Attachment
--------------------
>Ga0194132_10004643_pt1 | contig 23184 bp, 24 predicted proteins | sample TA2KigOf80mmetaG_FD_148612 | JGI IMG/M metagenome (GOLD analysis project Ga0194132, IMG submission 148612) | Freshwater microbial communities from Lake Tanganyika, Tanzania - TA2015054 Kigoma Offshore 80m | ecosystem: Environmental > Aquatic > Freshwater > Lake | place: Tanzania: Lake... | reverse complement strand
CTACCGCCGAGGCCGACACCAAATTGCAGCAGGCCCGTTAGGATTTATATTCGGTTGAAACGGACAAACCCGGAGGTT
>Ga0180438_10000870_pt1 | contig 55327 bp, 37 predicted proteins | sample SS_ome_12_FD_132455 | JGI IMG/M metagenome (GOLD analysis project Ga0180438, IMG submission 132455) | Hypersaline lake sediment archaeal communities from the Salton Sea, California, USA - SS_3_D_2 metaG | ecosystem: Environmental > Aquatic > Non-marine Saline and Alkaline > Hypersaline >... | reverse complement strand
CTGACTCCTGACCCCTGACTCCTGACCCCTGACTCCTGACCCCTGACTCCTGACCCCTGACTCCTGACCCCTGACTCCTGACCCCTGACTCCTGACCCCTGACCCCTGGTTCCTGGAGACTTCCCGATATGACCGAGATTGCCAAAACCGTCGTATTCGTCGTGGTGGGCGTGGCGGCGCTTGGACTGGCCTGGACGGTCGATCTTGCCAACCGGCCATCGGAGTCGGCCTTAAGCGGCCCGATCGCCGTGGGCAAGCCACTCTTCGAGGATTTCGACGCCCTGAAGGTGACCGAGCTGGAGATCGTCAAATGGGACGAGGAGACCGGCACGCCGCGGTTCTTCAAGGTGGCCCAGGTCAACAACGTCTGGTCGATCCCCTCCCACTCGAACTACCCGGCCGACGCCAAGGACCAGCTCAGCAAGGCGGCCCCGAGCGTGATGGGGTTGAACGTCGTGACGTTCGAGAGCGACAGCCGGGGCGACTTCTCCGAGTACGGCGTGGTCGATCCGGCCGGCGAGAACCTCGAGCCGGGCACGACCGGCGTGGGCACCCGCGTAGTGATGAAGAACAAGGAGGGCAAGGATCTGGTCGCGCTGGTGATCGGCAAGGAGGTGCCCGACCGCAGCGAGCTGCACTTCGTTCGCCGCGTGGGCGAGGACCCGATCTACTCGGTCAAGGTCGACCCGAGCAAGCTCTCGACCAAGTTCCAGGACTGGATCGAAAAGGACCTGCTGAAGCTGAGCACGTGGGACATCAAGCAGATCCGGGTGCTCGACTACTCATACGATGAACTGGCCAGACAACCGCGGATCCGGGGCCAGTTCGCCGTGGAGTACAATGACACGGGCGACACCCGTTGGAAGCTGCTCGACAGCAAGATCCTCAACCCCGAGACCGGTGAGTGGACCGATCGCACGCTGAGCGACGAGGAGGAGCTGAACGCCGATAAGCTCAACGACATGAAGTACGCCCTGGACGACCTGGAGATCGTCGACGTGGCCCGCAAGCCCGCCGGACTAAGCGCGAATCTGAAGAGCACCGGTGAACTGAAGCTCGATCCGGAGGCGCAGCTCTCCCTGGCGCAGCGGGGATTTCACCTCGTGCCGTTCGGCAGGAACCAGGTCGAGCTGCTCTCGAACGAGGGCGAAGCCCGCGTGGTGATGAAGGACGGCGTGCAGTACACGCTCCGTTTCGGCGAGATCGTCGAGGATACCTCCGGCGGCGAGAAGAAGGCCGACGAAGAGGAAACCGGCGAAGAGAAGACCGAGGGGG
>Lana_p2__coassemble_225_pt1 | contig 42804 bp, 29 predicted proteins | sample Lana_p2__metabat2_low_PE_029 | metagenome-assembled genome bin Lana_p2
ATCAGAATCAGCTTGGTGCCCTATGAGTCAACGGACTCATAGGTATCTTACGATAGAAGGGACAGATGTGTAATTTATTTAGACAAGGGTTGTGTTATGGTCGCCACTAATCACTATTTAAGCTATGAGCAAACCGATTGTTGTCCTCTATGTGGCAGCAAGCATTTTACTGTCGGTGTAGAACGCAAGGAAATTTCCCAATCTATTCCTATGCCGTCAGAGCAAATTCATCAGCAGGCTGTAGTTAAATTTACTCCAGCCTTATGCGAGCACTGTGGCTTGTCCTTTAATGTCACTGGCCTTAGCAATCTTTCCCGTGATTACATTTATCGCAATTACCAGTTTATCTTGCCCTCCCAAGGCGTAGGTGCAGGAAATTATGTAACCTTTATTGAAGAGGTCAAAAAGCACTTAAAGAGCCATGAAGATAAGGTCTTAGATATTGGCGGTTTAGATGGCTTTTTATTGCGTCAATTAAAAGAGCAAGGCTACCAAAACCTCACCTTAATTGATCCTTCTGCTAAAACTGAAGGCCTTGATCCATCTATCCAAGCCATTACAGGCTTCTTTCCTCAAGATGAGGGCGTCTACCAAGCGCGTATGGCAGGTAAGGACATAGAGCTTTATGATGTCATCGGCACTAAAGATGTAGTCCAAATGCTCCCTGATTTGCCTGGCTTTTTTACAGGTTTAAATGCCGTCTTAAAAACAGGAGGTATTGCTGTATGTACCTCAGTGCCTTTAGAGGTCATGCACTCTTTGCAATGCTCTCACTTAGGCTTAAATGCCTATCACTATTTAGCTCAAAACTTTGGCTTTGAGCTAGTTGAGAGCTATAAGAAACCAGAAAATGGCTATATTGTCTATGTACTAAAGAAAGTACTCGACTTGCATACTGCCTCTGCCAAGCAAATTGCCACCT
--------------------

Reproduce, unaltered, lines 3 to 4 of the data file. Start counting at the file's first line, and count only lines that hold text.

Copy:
>Ga0180438_10000870_pt1 | contig 55327 bp, 37 predicted proteins | sample SS_ome_12_FD_132455 | JGI IMG/M metagenome (GOLD analysis project Ga0180438, IMG submission 132455) | Hypersaline lake sediment archaeal communities from the Salton Sea, California, USA - SS_3_D_2 metaG | ecosystem: Environmental > Aquatic > Non-marine Saline and Alkaline > Hypersaline >... | reverse complement strand
CTGACTCCTGACCCCTGACTCCTGACCCCTGACTCCTGACCCCTGACTCCTGACCCCTGACTCCTGACCCCTGACTCCTGACCCCTGACTCCTGACCCCTGACCCCTGGTTCCTGGAGACTTCCCGATATGACCGAGATTGCCAAAACCGTCGTATTCGTCGTGGTGGGCGTGGCGGCGCTTGGACTGGCCTGGACGGTCGATCTTGCCAACCGGCCATCGGAGTCGGCCTTAAGCGGCCCGATCGCCGTGGGCAAGCCACTCTTCGAGGATTTCGACGCCCTGAAGGTGACCGAGCTGGAGATCGTCAAATGGGACGAGGAGACCGGCACGCCGCGGTTCTTCAAGGTGGCCCAGGTCAACAACGTCTGGTCGATCCCCTCCCACTCGAACTACCCGGCCGACGCCAAGGACCAGCTCAGCAAGGCGGCCCCGAGCGTGATGGGGTTGAACGTCGTGACGTTCGAGAGCGACAGCCGGGGCGACTTCTCCGAGTACGGCGTGGTCGATCCGGCCGGCGAGAACCTCGAGCCGGGCACGACCGGCGTGGGCACCCGCGTAGTGATGAAGAACAAGGAGGGCAAGGATCTGGTCGCGCTGGTGATCGGCAAGGAGGTGCCCGACCGCAGCGAGCTGCACTTCGTTCGCCGCGTGGGCGAGGACCCGATCTACTCGGTCAAGGTCGACCCGAGCAAGCTCTCGACCAAGTTCCAGGACTGGATCGAAAAGGACCTGCTGAAGCTGAGCACGTGGGACATCAAGCAGATCCGGGTGCTCGACTACTCATACGATGAACTGGCCAGACAACCGCGGATCCGGGGCCAGTTCGCCGTGGAGTACAATGACACGGGCGACACCCGTTGGAAGCTGCTCGACAGCAAGATCCTCAACCCCGAGACCGGTGAGTGGACCGATCGCACGCTGAGCGACGAGGAGGAGCTGAACGCCGATAAGCTCAACGACATGAAGTACGCCCTGGACGACCTGGAGATCGTCGACGTGGCCCGCAAGCCCGCCGGACTAAGCGCGAATCTGAAGAGCACCGGTGAACTGAAGCTCGATCCGGAGGCGCAGCTCTCCCTGGCGCAGCGGGGATTTCACCTCGTGCCGTTCGGCAGGAACCAGGTCGAGCTGCTCTCGAACGAGGGCGAAGCCCGCGTGGTGATGAAGGACGGCGTGCAGTACACGCTCCGTTTCGGCGAGATCGTCGAGGATACCTCCGGCGGCGAGAAGAAGGCCGACGAAGAGGAAACCGGCGAAGAGAAGACCGAGGGGG